Today I participated in a pre-teen rite of passage. I went bra shopping for the very first time.
Technically I already reached this milestone approximately 24 years ago, but that was with entirely different breasts. The ones I brought to the test drive today are brand new, fresh off the lot. They deserve their own special inauguration into the ‘over the shoulder boulder holder’ club.
I entered the mall without a plan. The first undergarment store I encountered was Victoria’s Secret.
I stood out front for a beat and looked at the giant photos in the windows. Those photos aren’t for us, am I right ladies? Have you ever walked by those windows and thought, ‘wow that woman really looks like me, I need to run in there and buy those pom-pom pattern panties.’ It sort of infuriates me that they market to men in a mind-fuckery way to get us ladies in there to shop for intimates. I have a decent figure and I can only imagine all the types of sausage-casing situations that would occur if I tried to squeeze on one of those lace, corseted numbers.
I went in anyway because a kind-eyed young woman with a measuring tape around her neck saw me standing there and asked if there was anything she could help me with. In my Gisele Bundchen-induced haze, I followed her directions and walked into the store. I asked if she had any bras without underwire, as underwire is verboten for now. She showed me two options and asked my size.
“Ummmmm, I am not sure what size I am.”
Salesgirl looks confused.
“I just had breast cancer and these (points awkwardly to breasts) are brand new.”
I am led to a dressing room. Each dressing room has a name. Mine was Monaco.
She and I are alone in Monaco. I take off my sweater, which pulls off my hat revealing my bald head. I am suddenly feeling very vulnerable. She wraps the measuring tape around me and comes to a size conclusion. She leaves the room and returns swiftly with a few options and tells me to put on the first one and call her back in.
I remove my t-shirt and start un-earthing my bosom from underneath the surgical bra. First bra goes on and seems to fit well. I call the salesgirl in. She asks how it feels. I think about this for a moment and respond with something to the effect of, ‘I don’t actually feel anything. I have no sensation at all in this entire region.’
She starts adjusting the straps and asks if they are too tight. I respond, ‘the strap tightness is irrelevant, as my breasts don’t move. They cannot be pulled up.’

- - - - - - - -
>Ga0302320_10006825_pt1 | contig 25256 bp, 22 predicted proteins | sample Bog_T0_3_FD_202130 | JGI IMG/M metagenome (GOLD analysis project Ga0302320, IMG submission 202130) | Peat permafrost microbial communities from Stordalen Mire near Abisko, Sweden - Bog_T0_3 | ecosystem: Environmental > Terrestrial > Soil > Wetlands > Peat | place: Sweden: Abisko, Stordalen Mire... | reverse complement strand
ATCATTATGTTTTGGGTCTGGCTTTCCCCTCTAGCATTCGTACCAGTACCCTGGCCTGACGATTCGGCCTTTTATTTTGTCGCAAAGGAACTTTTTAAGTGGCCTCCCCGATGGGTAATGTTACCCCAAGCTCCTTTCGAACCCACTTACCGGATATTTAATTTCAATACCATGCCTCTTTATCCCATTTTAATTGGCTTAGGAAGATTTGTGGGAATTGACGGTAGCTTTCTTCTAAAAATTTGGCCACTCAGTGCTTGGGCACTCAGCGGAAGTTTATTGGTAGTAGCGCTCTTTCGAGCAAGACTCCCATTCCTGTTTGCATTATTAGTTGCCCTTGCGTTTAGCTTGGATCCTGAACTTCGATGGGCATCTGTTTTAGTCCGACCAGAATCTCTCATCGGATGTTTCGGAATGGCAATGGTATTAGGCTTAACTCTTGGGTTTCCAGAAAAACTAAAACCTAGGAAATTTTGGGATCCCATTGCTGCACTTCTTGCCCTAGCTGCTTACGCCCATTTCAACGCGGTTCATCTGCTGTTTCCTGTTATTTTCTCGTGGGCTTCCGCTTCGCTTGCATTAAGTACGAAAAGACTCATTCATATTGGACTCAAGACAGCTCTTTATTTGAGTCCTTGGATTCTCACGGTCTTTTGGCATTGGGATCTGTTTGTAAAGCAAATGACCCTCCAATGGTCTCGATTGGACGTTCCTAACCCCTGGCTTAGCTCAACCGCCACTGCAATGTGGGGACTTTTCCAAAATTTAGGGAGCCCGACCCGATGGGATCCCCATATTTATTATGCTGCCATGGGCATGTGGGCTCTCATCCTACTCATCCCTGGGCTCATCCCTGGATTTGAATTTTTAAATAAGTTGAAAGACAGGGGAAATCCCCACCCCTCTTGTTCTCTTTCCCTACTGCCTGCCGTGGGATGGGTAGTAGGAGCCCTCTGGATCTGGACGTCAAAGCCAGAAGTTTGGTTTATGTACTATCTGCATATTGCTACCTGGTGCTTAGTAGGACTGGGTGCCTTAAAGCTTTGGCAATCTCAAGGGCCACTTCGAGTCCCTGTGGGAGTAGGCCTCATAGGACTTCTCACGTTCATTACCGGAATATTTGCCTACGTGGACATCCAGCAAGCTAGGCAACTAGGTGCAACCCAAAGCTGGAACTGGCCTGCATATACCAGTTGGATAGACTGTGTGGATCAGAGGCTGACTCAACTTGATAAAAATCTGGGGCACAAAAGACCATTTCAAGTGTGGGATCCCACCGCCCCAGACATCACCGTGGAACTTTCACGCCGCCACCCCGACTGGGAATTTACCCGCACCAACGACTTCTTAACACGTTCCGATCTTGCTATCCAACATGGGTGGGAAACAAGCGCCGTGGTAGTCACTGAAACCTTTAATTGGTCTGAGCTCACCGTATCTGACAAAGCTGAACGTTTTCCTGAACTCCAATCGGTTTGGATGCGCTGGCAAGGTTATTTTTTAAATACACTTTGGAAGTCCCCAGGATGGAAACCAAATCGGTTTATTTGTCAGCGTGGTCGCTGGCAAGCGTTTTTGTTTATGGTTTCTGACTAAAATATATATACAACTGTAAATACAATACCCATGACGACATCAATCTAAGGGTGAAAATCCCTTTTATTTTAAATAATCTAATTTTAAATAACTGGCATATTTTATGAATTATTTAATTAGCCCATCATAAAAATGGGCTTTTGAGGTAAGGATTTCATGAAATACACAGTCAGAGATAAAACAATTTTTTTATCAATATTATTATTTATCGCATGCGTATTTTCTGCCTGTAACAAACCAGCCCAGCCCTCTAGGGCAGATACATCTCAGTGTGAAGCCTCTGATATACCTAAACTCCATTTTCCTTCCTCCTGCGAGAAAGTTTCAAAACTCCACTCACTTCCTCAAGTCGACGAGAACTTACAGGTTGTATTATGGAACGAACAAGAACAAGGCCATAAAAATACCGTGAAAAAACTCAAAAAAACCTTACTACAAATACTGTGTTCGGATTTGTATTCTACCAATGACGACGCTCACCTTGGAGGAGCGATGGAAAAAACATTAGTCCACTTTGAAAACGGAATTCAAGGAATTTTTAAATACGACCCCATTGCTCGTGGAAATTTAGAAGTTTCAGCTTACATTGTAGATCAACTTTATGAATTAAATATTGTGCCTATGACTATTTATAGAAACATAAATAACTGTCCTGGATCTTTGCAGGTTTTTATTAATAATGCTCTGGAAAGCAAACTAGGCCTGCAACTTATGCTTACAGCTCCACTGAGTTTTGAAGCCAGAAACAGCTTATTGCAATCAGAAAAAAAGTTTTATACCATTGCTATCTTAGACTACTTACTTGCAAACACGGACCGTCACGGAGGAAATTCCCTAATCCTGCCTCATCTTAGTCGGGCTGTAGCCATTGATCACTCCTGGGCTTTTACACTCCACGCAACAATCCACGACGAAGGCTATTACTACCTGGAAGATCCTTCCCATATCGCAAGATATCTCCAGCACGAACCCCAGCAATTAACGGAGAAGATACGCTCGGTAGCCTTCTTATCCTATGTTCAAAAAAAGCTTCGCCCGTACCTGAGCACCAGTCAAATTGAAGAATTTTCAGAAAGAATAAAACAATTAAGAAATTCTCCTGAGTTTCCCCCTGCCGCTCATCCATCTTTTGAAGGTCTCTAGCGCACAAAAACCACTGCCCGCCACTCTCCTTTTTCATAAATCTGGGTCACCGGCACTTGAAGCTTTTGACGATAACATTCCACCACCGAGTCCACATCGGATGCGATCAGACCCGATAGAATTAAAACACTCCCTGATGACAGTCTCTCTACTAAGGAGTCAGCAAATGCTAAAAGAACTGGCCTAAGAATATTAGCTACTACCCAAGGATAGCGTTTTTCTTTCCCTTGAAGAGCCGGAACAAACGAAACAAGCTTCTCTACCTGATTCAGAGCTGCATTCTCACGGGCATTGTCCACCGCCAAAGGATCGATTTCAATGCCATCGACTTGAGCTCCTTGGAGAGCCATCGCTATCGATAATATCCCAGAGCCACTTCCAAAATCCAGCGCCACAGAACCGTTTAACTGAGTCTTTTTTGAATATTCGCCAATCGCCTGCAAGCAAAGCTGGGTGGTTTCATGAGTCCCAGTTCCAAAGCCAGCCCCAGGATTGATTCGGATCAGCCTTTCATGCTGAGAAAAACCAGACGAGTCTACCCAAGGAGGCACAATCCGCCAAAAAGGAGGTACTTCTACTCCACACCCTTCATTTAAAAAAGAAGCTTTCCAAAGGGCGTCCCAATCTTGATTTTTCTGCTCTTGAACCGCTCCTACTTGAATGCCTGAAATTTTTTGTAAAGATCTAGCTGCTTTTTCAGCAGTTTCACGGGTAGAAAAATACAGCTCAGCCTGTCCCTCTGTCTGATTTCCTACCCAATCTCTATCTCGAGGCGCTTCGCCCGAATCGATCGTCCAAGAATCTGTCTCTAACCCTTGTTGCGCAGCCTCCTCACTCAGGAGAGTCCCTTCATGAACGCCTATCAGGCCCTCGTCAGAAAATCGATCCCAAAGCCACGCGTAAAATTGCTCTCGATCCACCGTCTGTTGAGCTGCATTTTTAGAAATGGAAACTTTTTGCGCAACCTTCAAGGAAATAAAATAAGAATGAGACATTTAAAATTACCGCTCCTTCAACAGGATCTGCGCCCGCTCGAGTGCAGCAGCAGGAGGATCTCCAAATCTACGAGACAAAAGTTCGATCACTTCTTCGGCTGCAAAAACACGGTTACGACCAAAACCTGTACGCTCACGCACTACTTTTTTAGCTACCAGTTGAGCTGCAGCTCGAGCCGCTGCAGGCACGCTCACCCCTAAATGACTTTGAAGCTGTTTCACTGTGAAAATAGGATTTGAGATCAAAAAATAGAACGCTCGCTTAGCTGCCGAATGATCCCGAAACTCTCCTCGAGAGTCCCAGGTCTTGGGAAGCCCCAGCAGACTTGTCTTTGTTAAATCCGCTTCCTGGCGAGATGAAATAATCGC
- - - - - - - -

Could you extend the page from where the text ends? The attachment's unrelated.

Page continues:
I feel tears in my eyes.
She leaves me alone to try on the rest of the options.
What am I doing? Why does this feel so wrong? Why am I buying bras for breasts that don’t need supporting?
The technical answer is two-fold. One, I was told by the plastic surgeon that I needed to wear a bra at all times for the first few months. Two (get ready for this, folks), nipples, which I was lucky enough to retain, are in a permanent state of half mast. I have the breasts of a frisky, aroused mannequin.
The salesgirl was so sweet and attentive, but I needed a hot second to gather myself in Monaco. I am sure she was wondering what I was doing in there, but I didn’t care. I put my clothes back on and sat down on the stool to ponder.
As I confronted myself in the pink-tinged mirror I thought about how far I have come. I had gone from diagnosis to multiple, massive surgeries, dose-dense chemotherapy, and another big operation. Here I was, on the other side. Shut in a small pink box surrounded by brassieres.
I chose the two bras that were 50% off because I am my mother’s daughter and we never met a discount we didn’t like. I put on my sunglasses to shield my teary eyes and headed back out to pay.
As I exited the store with my two new bras in the garish pink and silver striped bag, something dawned on me.
The bras I bought were the exact same size as the bras I had from my original breasts. In the fog of the experience I hadn’t registered that I was trying on and buying the exact same things I already had tons of at home.
At that moment, everything had changed, but somehow my bras, stayed the same.